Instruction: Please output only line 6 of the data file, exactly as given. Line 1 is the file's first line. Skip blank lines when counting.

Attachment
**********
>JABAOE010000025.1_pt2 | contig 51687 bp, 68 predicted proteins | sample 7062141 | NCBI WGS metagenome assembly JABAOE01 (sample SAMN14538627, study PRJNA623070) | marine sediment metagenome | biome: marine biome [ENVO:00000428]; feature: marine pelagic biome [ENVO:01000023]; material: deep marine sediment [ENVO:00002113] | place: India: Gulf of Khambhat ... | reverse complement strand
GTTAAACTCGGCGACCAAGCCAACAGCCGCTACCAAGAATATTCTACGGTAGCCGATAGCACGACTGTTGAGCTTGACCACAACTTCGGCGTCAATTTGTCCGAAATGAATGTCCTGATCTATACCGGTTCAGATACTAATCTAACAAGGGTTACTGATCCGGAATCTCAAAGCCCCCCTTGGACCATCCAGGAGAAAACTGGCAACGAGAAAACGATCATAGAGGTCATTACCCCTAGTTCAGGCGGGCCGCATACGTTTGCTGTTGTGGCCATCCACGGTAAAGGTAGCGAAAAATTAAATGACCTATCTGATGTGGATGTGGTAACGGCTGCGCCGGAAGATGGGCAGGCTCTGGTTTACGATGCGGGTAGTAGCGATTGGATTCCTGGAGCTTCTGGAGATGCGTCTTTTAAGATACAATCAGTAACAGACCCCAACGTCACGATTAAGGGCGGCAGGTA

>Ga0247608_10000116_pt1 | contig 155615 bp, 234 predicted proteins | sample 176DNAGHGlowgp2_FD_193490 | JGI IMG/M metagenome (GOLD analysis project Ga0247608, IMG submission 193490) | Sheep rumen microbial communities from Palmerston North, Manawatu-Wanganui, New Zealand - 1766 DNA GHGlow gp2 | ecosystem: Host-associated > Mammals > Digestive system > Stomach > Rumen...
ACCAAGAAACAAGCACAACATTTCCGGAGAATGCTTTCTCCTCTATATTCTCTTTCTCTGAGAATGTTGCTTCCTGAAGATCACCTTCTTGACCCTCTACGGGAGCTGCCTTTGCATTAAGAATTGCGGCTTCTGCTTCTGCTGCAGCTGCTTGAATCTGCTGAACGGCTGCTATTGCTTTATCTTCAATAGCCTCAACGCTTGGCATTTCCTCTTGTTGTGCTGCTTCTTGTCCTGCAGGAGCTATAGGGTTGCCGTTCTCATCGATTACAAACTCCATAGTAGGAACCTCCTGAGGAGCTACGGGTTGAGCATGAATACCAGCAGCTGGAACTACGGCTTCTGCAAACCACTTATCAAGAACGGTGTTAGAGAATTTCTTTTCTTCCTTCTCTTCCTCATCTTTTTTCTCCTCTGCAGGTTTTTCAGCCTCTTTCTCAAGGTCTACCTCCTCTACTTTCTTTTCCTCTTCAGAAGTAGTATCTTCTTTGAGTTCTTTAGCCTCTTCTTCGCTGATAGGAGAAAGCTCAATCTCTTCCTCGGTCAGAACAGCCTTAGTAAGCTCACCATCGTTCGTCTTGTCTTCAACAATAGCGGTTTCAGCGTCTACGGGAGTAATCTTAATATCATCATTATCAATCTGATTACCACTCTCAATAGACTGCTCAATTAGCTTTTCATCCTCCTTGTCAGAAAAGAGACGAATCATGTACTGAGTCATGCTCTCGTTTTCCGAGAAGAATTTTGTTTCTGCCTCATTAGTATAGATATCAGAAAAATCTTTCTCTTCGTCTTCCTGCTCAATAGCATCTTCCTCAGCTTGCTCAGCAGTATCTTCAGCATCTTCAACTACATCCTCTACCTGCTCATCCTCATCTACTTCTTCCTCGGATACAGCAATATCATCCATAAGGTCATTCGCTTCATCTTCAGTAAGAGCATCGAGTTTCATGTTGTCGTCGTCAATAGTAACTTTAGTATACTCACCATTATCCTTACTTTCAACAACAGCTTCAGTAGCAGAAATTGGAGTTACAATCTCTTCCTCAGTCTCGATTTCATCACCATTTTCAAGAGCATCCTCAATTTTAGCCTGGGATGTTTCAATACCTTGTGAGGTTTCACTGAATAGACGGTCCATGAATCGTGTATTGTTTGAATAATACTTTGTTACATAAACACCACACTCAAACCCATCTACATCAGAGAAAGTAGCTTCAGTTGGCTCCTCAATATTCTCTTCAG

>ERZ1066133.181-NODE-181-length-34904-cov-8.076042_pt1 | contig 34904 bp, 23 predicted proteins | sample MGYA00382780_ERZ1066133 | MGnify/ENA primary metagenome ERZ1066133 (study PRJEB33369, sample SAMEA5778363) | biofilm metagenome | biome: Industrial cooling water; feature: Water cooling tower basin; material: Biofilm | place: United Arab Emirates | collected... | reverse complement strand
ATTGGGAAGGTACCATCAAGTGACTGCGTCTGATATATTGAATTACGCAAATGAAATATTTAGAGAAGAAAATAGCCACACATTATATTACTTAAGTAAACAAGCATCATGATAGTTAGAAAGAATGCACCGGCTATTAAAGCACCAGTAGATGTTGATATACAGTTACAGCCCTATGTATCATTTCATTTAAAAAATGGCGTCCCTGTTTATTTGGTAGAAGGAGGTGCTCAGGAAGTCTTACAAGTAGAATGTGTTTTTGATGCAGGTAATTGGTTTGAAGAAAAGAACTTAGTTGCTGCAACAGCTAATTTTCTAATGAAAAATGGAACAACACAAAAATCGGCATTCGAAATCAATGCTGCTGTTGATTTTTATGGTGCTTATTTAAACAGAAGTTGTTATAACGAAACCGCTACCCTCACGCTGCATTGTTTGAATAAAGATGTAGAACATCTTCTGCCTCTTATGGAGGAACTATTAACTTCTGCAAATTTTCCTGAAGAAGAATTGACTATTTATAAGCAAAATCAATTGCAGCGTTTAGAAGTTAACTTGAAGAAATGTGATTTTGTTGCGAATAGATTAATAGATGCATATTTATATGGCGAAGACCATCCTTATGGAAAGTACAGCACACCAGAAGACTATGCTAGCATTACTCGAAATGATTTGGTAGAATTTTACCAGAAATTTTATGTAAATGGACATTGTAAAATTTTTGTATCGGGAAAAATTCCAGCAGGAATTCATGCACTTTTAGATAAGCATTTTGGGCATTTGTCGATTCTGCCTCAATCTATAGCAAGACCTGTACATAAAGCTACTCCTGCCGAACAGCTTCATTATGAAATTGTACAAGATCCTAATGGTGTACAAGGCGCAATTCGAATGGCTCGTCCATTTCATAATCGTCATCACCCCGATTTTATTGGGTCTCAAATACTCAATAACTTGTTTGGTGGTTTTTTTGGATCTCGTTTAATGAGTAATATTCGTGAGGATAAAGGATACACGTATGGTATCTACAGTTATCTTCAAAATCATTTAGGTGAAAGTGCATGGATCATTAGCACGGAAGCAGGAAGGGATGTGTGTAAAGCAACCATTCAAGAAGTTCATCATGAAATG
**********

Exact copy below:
ATTGGGAAGGTACCATCAAGTGACTGCGTCTGATATATTGAATTACGCAAATGAAATATTTAGAGAAGAAAATAGCCACACATTATATTACTTAAGTAAACAAGCATCATGATAGTTAGAAAGAATGCACCGGCTATTAAAGCACCAGTAGATGTTGATATACAGTTACAGCCCTATGTATCATTTCATTTAAAAAATGGCGTCCCTGTTTATTTGGTAGAAGGAGGTGCTCAGGAAGTCTTACAAGTAGAATGTGTTTTTGATGCAGGTAATTGGTTTGAAGAAAAGAACTTAGTTGCTGCAACAGCTAATTTTCTAATGAAAAATGGAACAACACAAAAATCGGCATTCGAAATCAATGCTGCTGTTGATTTTTATGGTGCTTATTTAAACAGAAGTTGTTATAACGAAACCGCTACCCTCACGCTGCATTGTTTGAATAAAGATGTAGAACATCTTCTGCCTCTTATGGAGGAACTATTAACTTCTGCAAATTTTCCTGAAGAAGAATTGACTATTTATAAGCAAAATCAATTGCAGCGTTTAGAAGTTAACTTGAAGAAATGTGATTTTGTTGCGAATAGATTAATAGATGCATATTTATATGGCGAAGACCATCCTTATGGAAAGTACAGCACACCAGAAGACTATGCTAGCATTACTCGAAATGATTTGGTAGAATTTTACCAGAAATTTTATGTAAATGGACATTGTAAAATTTTTGTATCGGGAAAAATTCCAGCAGGAATTCATGCACTTTTAGATAAGCATTTTGGGCATTTGTCGATTCTGCCTCAATCTATAGCAAGACCTGTACATAAAGCTACTCCTGCCGAACAGCTTCATTATGAAATTGTACAAGATCCTAATGGTGTACAAGGCGCAATTCGAATGGCTCGTCCATTTCATAATCGTCATCACCCCGATTTTATTGGGTCTCAAATACTCAATAACTTGTTTGGTGGTTTTTTTGGATCTCGTTTAATGAGTAATATTCGTGAGGATAAAGGATACACGTATGGTATCTACAGTTATCTTCAAAATCATTTAGGTGAAAGTGCATGGATCATTAGCACGGAAGCAGGAAGGGATGTGTGTAAAGCAACCATTCAAGAAGTTCATCATGAAATG